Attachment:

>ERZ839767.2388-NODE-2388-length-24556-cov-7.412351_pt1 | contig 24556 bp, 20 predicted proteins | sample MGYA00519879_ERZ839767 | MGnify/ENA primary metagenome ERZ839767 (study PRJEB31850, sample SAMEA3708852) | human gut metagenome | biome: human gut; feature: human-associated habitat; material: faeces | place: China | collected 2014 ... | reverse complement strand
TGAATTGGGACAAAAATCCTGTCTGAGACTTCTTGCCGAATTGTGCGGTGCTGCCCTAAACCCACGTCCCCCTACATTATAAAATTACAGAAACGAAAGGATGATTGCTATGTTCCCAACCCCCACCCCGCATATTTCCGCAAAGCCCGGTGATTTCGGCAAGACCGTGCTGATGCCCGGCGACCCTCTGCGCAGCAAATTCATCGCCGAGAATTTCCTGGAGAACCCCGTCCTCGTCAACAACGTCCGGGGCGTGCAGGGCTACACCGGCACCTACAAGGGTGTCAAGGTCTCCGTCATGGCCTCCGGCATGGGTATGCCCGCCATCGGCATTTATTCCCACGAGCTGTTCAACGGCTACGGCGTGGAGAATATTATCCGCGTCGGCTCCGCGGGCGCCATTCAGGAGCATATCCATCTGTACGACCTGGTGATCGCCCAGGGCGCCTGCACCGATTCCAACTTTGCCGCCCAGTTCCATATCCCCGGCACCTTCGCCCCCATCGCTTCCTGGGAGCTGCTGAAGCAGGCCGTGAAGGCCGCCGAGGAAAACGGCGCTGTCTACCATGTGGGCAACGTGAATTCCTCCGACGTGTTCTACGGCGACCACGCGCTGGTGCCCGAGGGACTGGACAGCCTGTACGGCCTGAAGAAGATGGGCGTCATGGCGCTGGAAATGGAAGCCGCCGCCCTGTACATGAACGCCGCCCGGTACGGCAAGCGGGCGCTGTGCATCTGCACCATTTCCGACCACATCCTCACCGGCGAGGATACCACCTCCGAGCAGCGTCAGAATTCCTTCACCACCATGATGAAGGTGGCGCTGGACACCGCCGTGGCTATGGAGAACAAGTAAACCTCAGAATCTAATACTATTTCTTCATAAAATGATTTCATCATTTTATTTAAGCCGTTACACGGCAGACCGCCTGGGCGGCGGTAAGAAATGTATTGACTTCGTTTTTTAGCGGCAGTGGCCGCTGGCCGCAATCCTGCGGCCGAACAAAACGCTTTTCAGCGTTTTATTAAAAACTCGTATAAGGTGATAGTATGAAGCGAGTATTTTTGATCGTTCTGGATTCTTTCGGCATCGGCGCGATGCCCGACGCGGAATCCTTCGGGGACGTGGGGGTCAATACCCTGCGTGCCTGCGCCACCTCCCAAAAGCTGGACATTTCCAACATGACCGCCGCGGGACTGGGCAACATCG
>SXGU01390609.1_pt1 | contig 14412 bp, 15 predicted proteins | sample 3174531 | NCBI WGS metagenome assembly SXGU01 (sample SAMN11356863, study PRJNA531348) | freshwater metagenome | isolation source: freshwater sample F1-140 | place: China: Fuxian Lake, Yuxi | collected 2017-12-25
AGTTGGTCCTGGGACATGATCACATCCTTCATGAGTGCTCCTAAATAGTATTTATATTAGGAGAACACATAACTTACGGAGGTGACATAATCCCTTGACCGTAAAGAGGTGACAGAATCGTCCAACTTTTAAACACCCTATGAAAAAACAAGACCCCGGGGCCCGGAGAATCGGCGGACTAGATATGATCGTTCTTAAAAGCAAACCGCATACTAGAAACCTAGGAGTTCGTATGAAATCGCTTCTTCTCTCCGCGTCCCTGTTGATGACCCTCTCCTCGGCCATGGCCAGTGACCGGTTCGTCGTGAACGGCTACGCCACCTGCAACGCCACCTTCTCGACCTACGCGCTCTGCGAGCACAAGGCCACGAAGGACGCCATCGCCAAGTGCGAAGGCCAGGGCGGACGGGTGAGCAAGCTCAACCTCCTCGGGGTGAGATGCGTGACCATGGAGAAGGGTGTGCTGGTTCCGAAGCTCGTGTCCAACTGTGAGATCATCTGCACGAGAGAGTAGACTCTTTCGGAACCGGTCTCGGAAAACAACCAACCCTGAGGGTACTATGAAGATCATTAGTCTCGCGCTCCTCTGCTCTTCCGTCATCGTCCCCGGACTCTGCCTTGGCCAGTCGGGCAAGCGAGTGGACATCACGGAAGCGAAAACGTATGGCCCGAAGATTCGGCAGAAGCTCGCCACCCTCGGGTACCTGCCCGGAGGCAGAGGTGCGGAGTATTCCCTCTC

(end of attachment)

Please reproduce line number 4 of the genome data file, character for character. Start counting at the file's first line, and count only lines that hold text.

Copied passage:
AGTTGGTCCTGGGACATGATCACATCCTTCATGAGTGCTCCTAAATAGTATTTATATTAGGAGAACACATAACTTACGGAGGTGACATAATCCCTTGACCGTAAAGAGGTGACAGAATCGTCCAACTTTTAAACACCCTATGAAAAAACAAGACCCCGGGGCCCGGAGAATCGGCGGACTAGATATGATCGTTCTTAAAAGCAAACCGCATACTAGAAACCTAGGAGTTCGTATGAAATCGCTTCTTCTCTCCGCGTCCCTGTTGATGACCCTCTCCTCGGCCATGGCCAGTGACCGGTTCGTCGTGAACGGCTACGCCACCTGCAACGCCACCTTCTCGACCTACGCGCTCTGCGAGCACAAGGCCACGAAGGACGCCATCGCCAAGTGCGAAGGCCAGGGCGGACGGGTGAGCAAGCTCAACCTCCTCGGGGTGAGATGCGTGACCATGGAGAAGGGTGTGCTGGTTCCGAAGCTCGTGTCCAACTGTGAGATCATCTGCACGAGAGAGTAGACTCTTTCGGAACCGGTCTCGGAAAACAACCAACCCTGAGGGTACTATGAAGATCATTAGTCTCGCGCTCCTCTGCTCTTCCGTCATCGTCCCCGGACTCTGCCTTGGCCAGTCGGGCAAGCGAGTGGACATCACGGAAGCGAAAACGTATGGCCCGAAGATTCGGCAGAAGCTCGCCACCCTCGGGTACCTGCCCGGAGGCAGAGGTGCGGAGTATTCCCTCTC